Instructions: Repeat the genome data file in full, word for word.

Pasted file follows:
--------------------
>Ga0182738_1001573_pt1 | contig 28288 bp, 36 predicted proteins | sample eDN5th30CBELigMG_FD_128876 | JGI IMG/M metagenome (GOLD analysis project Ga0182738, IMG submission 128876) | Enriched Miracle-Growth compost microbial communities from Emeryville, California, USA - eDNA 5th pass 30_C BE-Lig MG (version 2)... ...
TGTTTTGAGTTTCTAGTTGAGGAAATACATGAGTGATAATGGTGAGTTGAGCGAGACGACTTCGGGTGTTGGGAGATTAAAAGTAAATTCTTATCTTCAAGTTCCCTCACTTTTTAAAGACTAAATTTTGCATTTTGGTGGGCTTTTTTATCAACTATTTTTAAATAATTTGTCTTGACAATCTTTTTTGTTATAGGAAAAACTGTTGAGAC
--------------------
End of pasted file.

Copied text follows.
>Ga0182738_1001573_pt1 | contig 28288 bp, 36 predicted proteins | sample eDN5th30CBELigMG_FD_128876 | JGI IMG/M metagenome (GOLD analysis project Ga0182738, IMG submission 128876) | Enriched Miracle-Growth compost microbial communities from Emeryville, California, USA - eDNA 5th pass 30_C BE-Lig MG (version 2)... ...
TGTTTTGAGTTTCTAGTTGAGGAAATACATGAGTGATAATGGTGAGTTGAGCGAGACGACTTCGGGTGTTGGGAGATTAAAAGTAAATTCTTATCTTCAAGTTCCCTCACTTTTTAAAGACTAAATTTTGCATTTTGGTGGGCTTTTTTATCAACTATTTTTAAATAATTTGTCTTGACAATCTTTTTTGTTATAGGAAAAACTGTTGAGAC